What the industry needs is LegalTech providers who are willing to challenge the expectation that software alone will do it all out of the box. And what we saw at Legal Geek were promising signs that this is starting to happen. The message from the conference was clear: when it comes to successful implementation of LegalTech, preparation is key.
But what exactly do we mean by preparation?
The reality is that laying the foundations for a successful LegalTech project is hard work. So, when we were asked to speak at Legal Geek, we used our time on stage to highlight the three essential stages law firms should go through before they embark on an automation project. Here, we share the key takeaways from this presentation by James Quinn, CEO and co-founder of Clarilis, and Richard Batstone, Senior Knowledge and Innovation Manager at Slaughter & May.
Step 1: Discover
First, invest as much time as you can to find out what is actually happening in your law firm before adding technology into the mix. Are your fee-earners using the precedents you assume they use? Are they following the process you carefully laid out for them? Take a critical look around and ask yourself - if you build it, will they use it?
Skipping this stage can lead to costly mistakes.
"It's super obvious but this stage is often missed, and it's absolutely crucial to the success of your project,” James told the audience at Legal Geek. “A couple of years ago, I was asked to advise a firm on a document automation project. They automated quite a few documents, but only found out at launch that people weren't using the documents; they were far too aggressive a starting point for the drafting. Any amount of discovery upfront would have discovered this.”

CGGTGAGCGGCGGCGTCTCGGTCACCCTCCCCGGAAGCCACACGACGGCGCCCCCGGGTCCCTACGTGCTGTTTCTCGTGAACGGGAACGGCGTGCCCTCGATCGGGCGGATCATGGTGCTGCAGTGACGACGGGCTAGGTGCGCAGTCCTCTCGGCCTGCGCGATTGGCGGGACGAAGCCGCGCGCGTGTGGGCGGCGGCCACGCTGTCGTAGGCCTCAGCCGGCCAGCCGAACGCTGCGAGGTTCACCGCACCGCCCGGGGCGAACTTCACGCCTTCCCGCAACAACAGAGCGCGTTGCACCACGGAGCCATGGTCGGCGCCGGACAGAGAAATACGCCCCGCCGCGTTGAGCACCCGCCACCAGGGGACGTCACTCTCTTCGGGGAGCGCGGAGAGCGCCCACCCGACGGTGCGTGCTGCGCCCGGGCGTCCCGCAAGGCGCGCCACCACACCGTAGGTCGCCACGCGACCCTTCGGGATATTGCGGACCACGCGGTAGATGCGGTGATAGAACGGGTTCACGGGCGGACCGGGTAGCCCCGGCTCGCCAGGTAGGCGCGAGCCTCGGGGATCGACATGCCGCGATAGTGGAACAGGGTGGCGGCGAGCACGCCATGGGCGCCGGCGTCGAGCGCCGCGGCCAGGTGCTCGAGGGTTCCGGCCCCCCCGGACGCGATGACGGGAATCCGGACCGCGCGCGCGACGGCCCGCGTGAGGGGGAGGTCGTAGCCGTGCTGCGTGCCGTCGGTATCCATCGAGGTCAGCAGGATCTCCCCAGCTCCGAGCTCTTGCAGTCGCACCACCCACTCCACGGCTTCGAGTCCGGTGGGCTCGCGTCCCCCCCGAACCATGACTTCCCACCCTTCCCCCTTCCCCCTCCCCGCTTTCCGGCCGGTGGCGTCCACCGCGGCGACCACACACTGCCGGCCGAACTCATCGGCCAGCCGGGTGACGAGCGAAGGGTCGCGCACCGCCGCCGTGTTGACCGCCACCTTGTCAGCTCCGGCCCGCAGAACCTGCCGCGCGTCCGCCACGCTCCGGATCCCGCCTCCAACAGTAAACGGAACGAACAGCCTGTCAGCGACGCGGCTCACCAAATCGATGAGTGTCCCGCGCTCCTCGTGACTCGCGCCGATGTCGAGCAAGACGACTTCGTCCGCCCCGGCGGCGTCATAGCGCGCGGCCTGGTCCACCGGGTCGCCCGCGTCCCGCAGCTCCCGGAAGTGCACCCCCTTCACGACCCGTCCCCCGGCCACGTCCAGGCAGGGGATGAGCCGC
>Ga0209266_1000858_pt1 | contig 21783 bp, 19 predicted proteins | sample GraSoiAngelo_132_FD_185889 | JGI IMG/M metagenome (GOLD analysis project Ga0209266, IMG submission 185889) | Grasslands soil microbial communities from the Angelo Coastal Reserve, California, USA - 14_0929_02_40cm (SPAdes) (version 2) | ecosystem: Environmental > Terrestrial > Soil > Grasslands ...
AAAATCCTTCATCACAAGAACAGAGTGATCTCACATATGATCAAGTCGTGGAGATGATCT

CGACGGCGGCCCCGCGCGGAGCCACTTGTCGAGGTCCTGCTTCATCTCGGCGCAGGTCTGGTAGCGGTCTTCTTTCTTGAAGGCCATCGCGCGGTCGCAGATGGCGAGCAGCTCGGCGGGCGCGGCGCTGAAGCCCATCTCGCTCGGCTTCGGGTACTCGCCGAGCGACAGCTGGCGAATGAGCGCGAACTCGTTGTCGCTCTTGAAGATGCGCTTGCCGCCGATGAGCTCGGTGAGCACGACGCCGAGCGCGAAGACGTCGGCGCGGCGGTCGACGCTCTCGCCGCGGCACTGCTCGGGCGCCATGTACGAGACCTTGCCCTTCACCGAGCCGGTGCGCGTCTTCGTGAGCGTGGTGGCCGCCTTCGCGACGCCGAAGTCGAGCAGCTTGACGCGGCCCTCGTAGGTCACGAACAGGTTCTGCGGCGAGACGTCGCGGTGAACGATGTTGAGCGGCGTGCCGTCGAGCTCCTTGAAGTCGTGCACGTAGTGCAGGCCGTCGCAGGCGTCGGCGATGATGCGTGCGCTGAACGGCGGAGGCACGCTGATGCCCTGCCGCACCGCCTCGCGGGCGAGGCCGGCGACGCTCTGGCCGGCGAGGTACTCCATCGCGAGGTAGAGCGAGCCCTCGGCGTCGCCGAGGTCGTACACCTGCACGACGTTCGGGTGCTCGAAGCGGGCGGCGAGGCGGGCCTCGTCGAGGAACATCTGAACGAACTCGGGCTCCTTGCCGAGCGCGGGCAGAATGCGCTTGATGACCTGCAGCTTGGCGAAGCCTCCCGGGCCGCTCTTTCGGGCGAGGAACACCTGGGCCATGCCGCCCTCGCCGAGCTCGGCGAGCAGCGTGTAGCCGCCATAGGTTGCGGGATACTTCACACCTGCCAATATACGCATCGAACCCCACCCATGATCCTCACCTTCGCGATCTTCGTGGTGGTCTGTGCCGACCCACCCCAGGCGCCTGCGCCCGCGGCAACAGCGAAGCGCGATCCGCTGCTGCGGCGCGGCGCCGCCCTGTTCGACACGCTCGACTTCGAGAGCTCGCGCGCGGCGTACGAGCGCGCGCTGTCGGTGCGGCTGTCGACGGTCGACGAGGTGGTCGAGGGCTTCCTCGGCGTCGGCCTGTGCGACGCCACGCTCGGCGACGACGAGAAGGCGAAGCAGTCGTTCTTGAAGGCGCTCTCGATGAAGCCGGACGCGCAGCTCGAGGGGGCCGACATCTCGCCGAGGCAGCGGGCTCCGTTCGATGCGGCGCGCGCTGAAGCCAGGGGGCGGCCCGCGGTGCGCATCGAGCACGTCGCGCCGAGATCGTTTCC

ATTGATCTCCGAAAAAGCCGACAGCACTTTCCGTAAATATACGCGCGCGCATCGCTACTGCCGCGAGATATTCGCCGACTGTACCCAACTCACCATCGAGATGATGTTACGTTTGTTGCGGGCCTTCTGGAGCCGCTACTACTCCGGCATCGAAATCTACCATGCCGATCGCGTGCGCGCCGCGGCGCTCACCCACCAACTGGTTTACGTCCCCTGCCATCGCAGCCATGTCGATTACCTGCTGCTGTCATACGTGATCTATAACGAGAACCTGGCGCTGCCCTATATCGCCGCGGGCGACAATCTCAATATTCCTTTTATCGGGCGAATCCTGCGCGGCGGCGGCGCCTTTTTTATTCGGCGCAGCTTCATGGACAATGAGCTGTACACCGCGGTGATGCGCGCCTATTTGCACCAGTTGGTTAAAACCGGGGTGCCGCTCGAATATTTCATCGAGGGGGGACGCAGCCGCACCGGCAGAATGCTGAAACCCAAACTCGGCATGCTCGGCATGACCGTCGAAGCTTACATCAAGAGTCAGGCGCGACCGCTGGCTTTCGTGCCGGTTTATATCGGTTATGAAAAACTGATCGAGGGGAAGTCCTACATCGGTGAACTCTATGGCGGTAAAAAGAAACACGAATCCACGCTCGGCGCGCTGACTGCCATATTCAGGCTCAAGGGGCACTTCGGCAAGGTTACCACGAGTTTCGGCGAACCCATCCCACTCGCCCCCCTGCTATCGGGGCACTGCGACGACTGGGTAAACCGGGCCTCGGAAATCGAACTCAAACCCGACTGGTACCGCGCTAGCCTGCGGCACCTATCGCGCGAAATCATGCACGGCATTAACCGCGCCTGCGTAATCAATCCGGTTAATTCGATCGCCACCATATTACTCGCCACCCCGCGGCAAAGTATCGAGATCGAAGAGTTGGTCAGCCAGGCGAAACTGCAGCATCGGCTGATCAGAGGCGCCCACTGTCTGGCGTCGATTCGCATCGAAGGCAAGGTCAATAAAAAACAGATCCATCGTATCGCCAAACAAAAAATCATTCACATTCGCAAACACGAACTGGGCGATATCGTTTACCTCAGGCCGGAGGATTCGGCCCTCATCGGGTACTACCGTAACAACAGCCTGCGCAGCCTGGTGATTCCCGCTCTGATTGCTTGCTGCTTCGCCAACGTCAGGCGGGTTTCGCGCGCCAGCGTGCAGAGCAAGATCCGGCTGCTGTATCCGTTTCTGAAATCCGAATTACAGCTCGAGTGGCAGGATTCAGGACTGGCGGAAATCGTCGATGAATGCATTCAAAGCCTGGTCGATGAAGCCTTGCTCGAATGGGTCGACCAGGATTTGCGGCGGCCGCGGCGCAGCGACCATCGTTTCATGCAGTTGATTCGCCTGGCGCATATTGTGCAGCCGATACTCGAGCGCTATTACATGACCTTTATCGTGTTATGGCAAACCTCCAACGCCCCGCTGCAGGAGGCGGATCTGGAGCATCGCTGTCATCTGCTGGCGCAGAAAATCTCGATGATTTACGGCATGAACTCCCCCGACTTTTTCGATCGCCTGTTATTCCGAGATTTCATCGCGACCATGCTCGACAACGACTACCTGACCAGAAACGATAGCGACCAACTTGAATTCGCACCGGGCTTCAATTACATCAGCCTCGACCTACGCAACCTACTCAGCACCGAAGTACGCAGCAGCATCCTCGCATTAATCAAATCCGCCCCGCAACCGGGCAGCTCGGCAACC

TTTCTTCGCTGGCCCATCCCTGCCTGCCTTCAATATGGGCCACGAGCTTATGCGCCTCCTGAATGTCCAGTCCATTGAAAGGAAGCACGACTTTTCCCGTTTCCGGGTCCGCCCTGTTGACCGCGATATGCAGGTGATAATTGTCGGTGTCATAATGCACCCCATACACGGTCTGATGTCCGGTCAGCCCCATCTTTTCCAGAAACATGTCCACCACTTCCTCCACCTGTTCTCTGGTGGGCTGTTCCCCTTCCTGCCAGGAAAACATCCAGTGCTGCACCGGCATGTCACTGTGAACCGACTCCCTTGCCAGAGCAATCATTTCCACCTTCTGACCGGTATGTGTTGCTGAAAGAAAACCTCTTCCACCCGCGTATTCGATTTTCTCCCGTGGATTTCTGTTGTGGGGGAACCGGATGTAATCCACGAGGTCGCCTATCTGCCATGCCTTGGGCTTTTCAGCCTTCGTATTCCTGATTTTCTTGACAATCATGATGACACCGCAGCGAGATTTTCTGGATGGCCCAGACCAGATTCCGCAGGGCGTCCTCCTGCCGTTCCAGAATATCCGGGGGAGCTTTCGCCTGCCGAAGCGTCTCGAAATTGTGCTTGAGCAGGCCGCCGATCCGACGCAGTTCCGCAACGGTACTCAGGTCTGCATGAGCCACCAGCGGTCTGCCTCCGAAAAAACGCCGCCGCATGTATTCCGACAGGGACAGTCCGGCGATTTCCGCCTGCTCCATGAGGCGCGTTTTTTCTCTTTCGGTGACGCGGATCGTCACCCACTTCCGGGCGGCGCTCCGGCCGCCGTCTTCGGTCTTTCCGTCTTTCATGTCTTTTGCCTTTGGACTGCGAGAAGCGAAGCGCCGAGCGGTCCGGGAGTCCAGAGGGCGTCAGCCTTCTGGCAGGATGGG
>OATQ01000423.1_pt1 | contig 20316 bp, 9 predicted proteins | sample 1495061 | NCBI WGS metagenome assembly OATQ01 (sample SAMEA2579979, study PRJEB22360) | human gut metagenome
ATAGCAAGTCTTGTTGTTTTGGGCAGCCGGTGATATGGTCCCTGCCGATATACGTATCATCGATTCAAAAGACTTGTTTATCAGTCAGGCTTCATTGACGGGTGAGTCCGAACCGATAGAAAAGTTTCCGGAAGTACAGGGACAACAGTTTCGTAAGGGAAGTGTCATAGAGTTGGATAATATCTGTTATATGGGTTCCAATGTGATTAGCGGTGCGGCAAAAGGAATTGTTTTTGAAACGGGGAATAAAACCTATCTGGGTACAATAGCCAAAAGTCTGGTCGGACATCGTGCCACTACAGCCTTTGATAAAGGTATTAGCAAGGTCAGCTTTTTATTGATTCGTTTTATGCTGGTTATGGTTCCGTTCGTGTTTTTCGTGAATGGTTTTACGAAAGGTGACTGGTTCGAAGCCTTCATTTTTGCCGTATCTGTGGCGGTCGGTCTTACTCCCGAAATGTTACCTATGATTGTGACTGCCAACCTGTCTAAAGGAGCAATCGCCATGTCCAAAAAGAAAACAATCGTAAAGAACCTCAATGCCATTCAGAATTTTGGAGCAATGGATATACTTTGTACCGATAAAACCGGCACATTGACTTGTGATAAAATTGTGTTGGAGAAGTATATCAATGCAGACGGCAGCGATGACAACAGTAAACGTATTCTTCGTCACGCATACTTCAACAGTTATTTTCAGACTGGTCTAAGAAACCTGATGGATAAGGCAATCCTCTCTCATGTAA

Step 2: Simplify
It is easy to assume tech is the solution. This feeds a tendency to automate ‘as is’ without considering how the underlying process could be improved first. This is a missed opportunity. The reality is, if the information and processes you are feeding into your legal technology are flawed, the best you can expect is to produce the same imperfect output faster.
"It's always more valuable to simplify a process before trying to automate,” Richard emphasised. “Don't try and automate something as it is, instead ask yourself some questions. Where is effort being duplicated in this process? Where can steps be avoided? Do I even need this process or tool?”
Step 3: Standardise
Without standardisation, it is difficult to fully optimise replication opportunities. For example, it is impossible to automate drafting at scale when working with different precedents for individual partners or when there are bespoke ways of working for every client. The efficiency-driving potential of legal technology is usually best achieved when underlying processes are standardised first.
"So much of the success achieved by LegalTech comes from being built from standardised processes”, James explained. “If you've got a bad process or your underlying knowledge base is poor, LegalTech isn’t going to help you at all. This is why, at Clarilis, we spend so much time with our content partners standardising everything we possibly can.”
And then you automate. Or not.
Once you’ve gone through these three steps – discover, simplify and standardise – you’ll have a robust base for your automation project. You are ready to add the tech. Or maybe not. Sometimes the preparation process reveals standardisation eliminates the need for automation. Perhaps all that was needed were good quality, standardised precedents. The oneNDA project is perhaps the best demonstration of this.
"The oneNDA project shows the value you get from having an industry wide standard,” Richard added as an example. “The project took simplification and standardisation really seriously. And having created a standard, they found actually there's not really a need for technology because they’d simplified away the thing that the technology was trying to solve.”
When should legal technology vendors get involved?
At Clarilis, we prefer to get involved early and support clients through the preparation stages. Our professional support lawyers understand legal processes and can offer useful insight as you are navigating discovery, simplification and standardisation. If you are ready to start the preparation for your automation project, contact Laura Perry to arrange an initial conversation with our team.
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“"It's always more valuable to simplify a process before trying to automate”
Senior Knowledge and Innovation Manager, Slaughter & May